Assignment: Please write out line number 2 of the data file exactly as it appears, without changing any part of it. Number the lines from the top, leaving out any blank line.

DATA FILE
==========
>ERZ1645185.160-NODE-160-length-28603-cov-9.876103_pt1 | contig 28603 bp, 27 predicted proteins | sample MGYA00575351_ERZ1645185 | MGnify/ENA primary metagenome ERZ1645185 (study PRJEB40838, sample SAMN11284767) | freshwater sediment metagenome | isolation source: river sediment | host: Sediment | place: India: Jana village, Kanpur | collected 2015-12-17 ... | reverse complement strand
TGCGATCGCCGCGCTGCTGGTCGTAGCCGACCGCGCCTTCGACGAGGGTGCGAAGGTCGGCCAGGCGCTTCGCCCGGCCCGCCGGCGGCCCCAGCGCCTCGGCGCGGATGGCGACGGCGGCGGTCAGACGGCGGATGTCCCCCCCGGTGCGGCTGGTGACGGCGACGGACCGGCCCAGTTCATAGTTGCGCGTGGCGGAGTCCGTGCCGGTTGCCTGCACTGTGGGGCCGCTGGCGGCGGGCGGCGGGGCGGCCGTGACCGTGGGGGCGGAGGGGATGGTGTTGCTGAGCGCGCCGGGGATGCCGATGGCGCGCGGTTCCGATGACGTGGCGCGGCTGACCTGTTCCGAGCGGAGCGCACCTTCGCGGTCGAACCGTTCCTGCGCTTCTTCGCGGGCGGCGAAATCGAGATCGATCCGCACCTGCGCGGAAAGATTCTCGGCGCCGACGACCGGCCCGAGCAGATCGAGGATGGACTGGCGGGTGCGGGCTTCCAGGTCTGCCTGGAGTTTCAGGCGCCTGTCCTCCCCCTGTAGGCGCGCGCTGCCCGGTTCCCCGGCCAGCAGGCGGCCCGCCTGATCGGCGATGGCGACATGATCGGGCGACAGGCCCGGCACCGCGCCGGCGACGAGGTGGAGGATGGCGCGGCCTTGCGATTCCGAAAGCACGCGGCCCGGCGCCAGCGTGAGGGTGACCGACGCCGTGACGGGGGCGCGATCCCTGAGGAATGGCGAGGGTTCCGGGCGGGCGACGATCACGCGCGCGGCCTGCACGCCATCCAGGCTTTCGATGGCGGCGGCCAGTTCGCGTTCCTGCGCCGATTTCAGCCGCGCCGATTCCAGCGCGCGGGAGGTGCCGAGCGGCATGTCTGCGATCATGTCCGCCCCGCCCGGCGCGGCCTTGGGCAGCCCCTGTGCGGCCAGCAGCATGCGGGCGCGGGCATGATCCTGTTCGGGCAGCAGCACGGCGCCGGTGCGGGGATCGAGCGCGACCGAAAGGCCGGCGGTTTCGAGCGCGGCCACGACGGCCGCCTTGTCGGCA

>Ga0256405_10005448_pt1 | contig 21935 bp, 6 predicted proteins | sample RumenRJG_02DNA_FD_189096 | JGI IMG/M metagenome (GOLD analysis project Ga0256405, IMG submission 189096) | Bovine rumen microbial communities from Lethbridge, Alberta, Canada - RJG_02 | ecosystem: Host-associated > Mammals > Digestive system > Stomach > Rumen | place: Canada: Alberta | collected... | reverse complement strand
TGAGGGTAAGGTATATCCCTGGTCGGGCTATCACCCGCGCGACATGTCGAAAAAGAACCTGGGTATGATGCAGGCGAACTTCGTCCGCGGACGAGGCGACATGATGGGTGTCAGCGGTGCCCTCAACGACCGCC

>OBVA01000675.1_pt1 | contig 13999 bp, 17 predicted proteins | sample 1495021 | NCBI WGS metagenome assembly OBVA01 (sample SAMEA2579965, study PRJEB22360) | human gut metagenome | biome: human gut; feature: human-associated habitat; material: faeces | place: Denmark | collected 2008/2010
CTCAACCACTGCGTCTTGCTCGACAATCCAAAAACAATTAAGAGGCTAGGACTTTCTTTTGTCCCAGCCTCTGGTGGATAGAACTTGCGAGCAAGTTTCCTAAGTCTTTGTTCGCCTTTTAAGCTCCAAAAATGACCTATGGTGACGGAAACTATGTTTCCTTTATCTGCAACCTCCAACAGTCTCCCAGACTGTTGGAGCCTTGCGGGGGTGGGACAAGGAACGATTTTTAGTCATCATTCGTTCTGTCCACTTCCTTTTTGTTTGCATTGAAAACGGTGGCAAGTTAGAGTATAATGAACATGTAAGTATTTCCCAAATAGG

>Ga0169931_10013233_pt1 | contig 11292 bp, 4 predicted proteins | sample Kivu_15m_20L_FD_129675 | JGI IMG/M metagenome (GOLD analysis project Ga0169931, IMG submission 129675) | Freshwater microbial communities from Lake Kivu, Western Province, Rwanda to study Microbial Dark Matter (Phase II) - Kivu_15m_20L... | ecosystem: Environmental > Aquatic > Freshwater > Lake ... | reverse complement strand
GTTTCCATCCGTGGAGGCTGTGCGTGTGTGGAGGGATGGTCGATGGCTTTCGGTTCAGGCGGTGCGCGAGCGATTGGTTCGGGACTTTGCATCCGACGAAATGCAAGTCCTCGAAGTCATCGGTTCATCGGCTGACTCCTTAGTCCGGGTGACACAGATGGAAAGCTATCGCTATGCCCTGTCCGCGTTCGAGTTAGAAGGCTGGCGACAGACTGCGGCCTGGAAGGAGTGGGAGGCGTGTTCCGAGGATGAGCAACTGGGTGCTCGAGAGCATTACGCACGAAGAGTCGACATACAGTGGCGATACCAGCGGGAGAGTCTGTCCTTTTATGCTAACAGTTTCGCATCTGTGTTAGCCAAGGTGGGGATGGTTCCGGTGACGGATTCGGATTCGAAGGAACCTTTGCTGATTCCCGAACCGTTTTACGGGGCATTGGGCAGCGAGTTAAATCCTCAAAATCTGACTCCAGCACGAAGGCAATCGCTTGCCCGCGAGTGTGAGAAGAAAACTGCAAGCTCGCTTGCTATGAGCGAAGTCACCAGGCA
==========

TGCGATCGCCGCGCTGCTGGTCGTAGCCGACCGCGCCTTCGACGAGGGTGCGAAGGTCGGCCAGGCGCTTCGCCCGGCCCGCCGGCGGCCCCAGCGCCTCGGCGCGGATGGCGACGGCGGCGGTCAGACGGCGGATGTCCCCCCCGGTGCGGCTGGTGACGGCGACGGACCGGCCCAGTTCATAGTTGCGCGTGGCGGAGTCCGTGCCGGTTGCCTGCACTGTGGGGCCGCTGGCGGCGGGCGGCGGGGCGGCCGTGACCGTGGGGGCGGAGGGGATGGTGTTGCTGAGCGCGCCGGGGATGCCGATGGCGCGCGGTTCCGATGACGTGGCGCGGCTGACCTGTTCCGAGCGGAGCGCACCTTCGCGGTCGAACCGTTCCTGCGCTTCTTCGCGGGCGGCGAAATCGAGATCGATCCGCACCTGCGCGGAAAGATTCTCGGCGCCGACGACCGGCCCGAGCAGATCGAGGATGGACTGGCGGGTGCGGGCTTCCAGGTCTGCCTGGAGTTTCAGGCGCCTGTCCTCCCCCTGTAGGCGCGCGCTGCCCGGTTCCCCGGCCAGCAGGCGGCCCGCCTGATCGGCGATGGCGACATGATCGGGCGACAGGCCCGGCACCGCGCCGGCGACGAGGTGGAGGATGGCGCGGCCTTGCGATTCCGAAAGCACGCGGCCCGGCGCCAGCGTGAGGGTGACCGACGCCGTGACGGGGGCGCGATCCCTGAGGAATGGCGAGGGTTCCGGGCGGGCGACGATCACGCGCGCGGCCTGCACGCCATCCAGGCTTTCGATGGCGGCGGCCAGTTCGCGTTCCTGCGCCGATTTCAGCCGCGCCGATTCCAGCGCGCGGGAGGTGCCGAGCGGCATGTCTGCGATCATGTCCGCCCCGCCCGGCGCGGCCTTGGGCAGCCCCTGTGCGGCCAGCAGCATGCGGGCGCGGGCATGATCCTGTTCGGGCAGCAGCACGGCGCCGGTGCGGGGATCGAGCGCGACCGAAAGGCCGGCGGTTTCGAGCGCGGCCACGACGGCCGCCTTGTCGGCA